Some of us are more receptive to visual stimulation. Communication would be most effective using visual media – color, photos, video, and movement. Then there are those who receive information through sound. They listen with focus and can perceive every inflection in a voice. It’s imperative that the sound of your presentation match the information you wish to pass along. And finally there are people who feel what you’re trying to communicate. They internalize information and translate it into an emotion. For them a rich dialogue filled with descriptions that translate emotion would work best.

It might seem that knowing this would make your job more difficult. Actually it’s to your advantage to recognize that you need to communicate on multiple levels through multiple media. Without this knowledge you could easily be cutting out an important sector of your market. An avoidable disconnect simply because you haven’t supplied the proper medium of communication. Your message won’t be effective if it can’t be seen, heard, or felt.

When developing a marketing plan, an advertising campaign, collateral materials, or your brand’s image it’s imperative that you incorporate all of the senses. Utilize the media that’s available to you to reach out to everyone. There is no set rule to follow. You will need to review the way you currently approach your market and critique the way you communicate. Is there something for everybody?

By carefully constructing your communication to be seen, heard, and felt you will reach every sense with clarity and comprehension. A sight oriented ad will imprint vivid images with your corresponding message. A well spoken presentation with the correct inflection and tone will influence the sound dominant person. An emotionally rich and descriptive ad, brochure, or commercial allows someone to feel your message. All senses will be receptive and the dominant sense will aid in comprehension and retention. The outcome should be more successful communication that requires less explanation and is processed and retained with greater impact.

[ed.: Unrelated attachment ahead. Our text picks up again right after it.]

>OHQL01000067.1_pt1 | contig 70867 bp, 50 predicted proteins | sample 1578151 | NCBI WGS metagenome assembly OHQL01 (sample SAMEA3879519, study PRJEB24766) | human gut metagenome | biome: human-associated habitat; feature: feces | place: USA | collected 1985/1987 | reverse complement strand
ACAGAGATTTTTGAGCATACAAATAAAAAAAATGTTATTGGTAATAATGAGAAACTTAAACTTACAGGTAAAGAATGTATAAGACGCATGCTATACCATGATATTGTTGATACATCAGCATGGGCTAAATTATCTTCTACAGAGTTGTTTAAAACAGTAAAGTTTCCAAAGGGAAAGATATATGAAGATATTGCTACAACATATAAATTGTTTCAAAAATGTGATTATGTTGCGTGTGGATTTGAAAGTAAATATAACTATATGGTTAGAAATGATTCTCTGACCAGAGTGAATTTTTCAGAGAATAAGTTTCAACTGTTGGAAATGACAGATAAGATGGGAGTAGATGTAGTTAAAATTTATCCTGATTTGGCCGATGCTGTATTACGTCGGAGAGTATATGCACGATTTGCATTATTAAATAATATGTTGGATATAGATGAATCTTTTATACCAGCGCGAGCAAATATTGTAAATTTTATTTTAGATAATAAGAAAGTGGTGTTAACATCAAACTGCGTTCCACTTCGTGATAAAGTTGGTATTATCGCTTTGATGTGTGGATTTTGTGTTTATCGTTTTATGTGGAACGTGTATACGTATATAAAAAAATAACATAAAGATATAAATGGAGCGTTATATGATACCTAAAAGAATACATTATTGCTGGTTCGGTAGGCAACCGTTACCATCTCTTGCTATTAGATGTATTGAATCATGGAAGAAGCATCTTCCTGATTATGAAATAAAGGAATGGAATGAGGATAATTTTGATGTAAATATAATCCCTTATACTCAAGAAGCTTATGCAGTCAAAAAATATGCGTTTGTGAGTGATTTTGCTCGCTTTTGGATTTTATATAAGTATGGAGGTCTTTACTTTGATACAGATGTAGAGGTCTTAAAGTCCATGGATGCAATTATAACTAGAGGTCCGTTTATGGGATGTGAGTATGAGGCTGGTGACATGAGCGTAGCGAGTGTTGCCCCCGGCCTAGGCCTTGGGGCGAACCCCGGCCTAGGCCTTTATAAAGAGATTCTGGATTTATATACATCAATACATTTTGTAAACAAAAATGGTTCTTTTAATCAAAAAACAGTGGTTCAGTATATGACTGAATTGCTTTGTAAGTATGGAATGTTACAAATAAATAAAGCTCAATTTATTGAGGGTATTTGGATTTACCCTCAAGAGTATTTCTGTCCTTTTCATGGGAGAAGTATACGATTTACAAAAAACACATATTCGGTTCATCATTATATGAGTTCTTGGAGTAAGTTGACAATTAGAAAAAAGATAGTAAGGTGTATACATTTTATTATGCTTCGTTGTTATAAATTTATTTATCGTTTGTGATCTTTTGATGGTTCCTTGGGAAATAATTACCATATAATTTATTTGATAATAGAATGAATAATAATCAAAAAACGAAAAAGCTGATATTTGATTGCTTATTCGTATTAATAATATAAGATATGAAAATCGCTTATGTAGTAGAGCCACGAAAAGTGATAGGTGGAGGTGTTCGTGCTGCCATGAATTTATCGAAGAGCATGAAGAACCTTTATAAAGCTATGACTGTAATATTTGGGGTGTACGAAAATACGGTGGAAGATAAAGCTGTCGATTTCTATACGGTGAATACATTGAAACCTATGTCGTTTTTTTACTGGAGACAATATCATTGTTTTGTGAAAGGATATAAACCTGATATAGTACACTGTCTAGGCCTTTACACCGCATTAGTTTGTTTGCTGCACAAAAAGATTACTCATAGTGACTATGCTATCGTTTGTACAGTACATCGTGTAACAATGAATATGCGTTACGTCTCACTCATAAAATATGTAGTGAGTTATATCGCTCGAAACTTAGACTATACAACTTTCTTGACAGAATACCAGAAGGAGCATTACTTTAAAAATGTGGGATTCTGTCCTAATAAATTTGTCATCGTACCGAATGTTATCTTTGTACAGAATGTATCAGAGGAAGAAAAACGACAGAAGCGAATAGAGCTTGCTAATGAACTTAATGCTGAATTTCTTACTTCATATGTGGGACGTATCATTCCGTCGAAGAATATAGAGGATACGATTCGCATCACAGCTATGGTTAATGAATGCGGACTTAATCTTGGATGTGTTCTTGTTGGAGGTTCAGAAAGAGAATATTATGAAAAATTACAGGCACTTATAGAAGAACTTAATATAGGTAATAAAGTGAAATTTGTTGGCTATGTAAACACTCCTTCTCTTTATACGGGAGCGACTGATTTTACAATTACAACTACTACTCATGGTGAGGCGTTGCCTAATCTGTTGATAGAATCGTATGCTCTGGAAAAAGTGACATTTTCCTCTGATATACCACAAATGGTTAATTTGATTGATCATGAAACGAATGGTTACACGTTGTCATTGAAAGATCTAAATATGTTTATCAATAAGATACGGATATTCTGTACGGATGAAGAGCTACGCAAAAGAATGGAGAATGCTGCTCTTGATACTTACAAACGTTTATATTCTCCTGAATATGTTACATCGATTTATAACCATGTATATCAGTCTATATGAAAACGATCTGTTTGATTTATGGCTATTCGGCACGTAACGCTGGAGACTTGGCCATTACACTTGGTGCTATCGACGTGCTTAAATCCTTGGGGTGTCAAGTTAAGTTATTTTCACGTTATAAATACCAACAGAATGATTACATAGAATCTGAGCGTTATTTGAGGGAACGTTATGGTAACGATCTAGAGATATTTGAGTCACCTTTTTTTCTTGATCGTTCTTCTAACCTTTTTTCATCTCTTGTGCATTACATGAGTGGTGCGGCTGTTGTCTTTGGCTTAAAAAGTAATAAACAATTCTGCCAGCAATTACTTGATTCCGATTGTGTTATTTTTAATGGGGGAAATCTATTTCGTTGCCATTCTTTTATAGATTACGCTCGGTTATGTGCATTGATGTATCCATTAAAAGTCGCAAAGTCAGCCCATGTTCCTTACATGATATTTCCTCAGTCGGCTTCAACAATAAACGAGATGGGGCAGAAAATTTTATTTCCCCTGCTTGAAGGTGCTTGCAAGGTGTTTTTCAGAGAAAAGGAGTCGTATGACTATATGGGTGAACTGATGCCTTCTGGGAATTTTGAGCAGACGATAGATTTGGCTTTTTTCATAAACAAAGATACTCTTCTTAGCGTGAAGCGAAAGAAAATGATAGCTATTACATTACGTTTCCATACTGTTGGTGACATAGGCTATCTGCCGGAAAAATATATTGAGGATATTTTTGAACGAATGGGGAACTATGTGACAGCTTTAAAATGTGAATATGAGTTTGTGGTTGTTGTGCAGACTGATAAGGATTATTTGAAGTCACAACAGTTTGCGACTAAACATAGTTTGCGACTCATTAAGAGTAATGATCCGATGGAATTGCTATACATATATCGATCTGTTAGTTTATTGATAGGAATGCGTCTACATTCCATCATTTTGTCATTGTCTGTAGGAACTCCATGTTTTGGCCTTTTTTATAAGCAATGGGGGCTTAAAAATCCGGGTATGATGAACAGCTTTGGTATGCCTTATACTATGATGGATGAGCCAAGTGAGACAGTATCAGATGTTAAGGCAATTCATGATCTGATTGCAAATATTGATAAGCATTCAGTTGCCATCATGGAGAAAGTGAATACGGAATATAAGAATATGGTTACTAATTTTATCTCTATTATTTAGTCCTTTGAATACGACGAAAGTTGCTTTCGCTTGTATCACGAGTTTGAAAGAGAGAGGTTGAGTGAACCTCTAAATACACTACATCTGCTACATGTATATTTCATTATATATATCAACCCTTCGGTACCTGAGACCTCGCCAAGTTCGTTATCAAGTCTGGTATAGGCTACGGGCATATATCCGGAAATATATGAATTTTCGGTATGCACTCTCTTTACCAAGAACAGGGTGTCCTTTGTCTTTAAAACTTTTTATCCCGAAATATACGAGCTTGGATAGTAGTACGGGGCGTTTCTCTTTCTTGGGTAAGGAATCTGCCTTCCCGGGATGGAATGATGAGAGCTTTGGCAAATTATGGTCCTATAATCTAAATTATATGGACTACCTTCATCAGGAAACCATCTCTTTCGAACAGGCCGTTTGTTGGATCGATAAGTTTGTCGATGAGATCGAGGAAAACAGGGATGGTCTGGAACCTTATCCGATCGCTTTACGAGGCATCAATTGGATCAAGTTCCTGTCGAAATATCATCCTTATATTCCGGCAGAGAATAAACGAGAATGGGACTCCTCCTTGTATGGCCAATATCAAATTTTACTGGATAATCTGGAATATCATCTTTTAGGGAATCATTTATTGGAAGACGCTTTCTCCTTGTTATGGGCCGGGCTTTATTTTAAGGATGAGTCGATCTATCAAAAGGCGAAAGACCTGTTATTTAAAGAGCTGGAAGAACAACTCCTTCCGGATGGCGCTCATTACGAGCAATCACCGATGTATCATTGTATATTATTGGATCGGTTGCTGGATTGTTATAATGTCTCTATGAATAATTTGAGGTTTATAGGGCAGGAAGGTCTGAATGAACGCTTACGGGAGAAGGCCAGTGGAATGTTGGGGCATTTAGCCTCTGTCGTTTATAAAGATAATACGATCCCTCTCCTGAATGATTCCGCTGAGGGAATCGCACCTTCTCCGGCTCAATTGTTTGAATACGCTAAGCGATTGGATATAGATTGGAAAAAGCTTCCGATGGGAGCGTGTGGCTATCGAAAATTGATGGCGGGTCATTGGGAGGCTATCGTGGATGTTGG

I ask you now to think about this… See if you get it. Do you hear what I’m saying? Do you feel how important this can be when communicating with your target market?

Have you ever wondered why certain types of businesses seem to always advertise with the same style? Each approaching their market with the same information presented in the same way. In advertising success is rewarded with duplication. The mindset is if it worked for them it will work for us. There is tremendous pressure to insure success in a campaign. Unfortunately, that logic will only get you so far. Always following and never leading sets you up to perpetually be “Number Two” at best and “Just Another One” at worst.

Part of building brand strength is differentiating your product or service from your competition. What makes you relevant to your market? Why you and not them? Leadership in your sector of the market will result in greater brand stature. Stature is demonstrated by the consumer’s response.

There is no need to step away from tried and true media. If it is working for you it would be foolish not to incorporate it in your overall plan. But, you owe it to your bottomline to explore new approaches to reach your market. Think less about what everyone else is doing and focus solely on your message and the avenues available to you to express it.

Try New Media

For many small businesses the local newspaper seems like the way to go. It’s the medium that’s stood the test of time. Print media is losing its market share. More and more the digital world is colliding head-on with print media, offering the same information at a lower cost if not for free. Step out of that comfort zone and see what web-based advertising and e-mail can do for you.